Detailed historical account of establishing Tyuratam/Baikonur, discovery of its location by the United States, and naming Baikonur after Gagarin's flight in 1961
(article abstract and flyer)


rocket equation coffee mug for rocket scientists rocket equation mousepad for rocket scientists rocket equation T-shirt for rocket scientists yes-to-engineering sticker for rocket scientists      other rocket science stuff


From Tyuratam Missile Range to Baikonur Cosmodrome

M. Gruntman, From Tyuratam Missile Range to Baikonur Cosmodrome, Acta Astronautica, Vol. 155, 250-366, 2019;
http://dx.doi.org/10.1016/j.actaastro.2018.12.021.

Abstract

The Soviet space port in Kazakhstan, Baikonur cosmodrome, occupies a special place in the history of rocketry and spaceflight. The first intercontinental ballistic missile R-7 successfully lifted off there in August 1957 and reached the Kamchatka peninsula six thousand kilometers away. Six weeks later, a modified R-7 placed the first artificial satellite of the planet Earth, Sputnik, into orbit. In 1961, the first cosmonaut Yuri Gagarin began his space journey from the same launch pad. At that time the Soviet Union publicly identified, as a Cold War deception, the secret space port as Baikonur, a small town 300 km away from the real location of the launch site. American government officials had known the precise location of the launch base since 1957 and called it more accurately Tyuratam after the nearby railroad station. Space publications rarely mention the artificial, decoy nature of the name Baikonur. Most of the general public today, particularly younger generations, never heard about Tyuratam. This article describes establishment of the first cosmodrome and its naming Tyuratam and Baikonur. It includes some never published heretofore historic documents and reconnaissance photographs.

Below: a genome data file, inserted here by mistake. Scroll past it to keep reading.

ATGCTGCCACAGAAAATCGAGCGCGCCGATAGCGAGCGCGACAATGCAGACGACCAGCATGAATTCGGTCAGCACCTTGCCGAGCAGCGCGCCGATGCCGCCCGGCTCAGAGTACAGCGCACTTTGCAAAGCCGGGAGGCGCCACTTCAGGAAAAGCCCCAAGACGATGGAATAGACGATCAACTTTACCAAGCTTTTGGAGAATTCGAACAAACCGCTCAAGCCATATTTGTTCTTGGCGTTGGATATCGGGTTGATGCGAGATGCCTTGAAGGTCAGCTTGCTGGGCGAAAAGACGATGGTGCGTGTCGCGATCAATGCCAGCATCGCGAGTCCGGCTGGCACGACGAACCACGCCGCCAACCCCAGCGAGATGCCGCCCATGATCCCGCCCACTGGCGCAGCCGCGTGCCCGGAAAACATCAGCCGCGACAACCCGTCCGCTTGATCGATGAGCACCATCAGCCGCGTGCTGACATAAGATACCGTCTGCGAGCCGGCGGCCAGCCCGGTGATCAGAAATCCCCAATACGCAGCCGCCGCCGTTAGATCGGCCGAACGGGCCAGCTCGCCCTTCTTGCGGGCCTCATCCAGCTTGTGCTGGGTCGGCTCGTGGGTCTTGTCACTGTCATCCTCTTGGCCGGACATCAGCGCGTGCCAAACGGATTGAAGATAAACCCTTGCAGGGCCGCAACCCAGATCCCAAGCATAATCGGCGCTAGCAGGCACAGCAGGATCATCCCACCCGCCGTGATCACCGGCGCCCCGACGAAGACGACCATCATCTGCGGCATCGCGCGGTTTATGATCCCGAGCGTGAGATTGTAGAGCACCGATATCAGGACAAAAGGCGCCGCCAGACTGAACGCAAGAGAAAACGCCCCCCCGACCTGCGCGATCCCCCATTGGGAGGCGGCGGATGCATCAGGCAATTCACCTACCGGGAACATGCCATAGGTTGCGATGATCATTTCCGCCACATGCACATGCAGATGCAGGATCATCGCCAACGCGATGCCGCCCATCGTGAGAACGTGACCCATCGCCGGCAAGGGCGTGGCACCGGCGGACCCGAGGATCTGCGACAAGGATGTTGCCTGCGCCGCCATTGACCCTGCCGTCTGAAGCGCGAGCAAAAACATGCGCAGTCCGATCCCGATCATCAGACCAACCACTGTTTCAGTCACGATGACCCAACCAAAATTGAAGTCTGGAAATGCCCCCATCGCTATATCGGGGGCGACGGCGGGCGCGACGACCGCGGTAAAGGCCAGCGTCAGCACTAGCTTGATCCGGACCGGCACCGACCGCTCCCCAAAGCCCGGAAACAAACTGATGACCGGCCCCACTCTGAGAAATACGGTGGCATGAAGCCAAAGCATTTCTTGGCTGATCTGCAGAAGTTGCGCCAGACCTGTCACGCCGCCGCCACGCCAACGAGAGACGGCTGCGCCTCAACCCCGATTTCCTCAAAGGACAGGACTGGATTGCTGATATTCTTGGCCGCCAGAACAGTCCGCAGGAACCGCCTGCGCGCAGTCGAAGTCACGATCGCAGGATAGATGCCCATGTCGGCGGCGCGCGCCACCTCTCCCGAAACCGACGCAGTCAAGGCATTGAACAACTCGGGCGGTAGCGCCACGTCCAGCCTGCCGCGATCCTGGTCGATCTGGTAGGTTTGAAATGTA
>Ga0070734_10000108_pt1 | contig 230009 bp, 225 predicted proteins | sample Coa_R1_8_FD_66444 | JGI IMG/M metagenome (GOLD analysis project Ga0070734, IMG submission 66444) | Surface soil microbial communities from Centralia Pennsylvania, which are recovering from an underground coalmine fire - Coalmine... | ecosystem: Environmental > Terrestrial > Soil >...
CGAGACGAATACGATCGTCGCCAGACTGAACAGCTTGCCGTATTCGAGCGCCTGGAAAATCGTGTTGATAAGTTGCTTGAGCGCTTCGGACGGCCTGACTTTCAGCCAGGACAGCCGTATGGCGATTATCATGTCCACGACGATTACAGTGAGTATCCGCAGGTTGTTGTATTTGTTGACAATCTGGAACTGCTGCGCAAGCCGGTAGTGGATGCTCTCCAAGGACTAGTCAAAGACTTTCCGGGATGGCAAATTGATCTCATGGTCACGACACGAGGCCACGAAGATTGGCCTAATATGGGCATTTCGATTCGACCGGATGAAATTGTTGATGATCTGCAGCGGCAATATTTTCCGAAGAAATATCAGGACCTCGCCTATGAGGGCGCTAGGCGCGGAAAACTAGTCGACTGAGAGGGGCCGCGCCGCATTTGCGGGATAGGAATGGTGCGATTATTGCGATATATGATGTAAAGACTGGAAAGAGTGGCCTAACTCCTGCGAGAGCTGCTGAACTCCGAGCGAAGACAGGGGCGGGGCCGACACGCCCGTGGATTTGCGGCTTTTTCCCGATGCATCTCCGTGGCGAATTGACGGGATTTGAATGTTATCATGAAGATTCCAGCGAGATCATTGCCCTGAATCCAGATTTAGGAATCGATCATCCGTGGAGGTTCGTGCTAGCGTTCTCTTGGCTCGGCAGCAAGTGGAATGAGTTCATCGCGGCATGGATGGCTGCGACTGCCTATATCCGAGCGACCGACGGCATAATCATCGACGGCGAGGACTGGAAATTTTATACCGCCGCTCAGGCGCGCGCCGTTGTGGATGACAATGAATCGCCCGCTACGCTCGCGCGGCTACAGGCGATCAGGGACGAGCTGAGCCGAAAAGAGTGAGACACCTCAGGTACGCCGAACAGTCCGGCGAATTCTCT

What's in a name?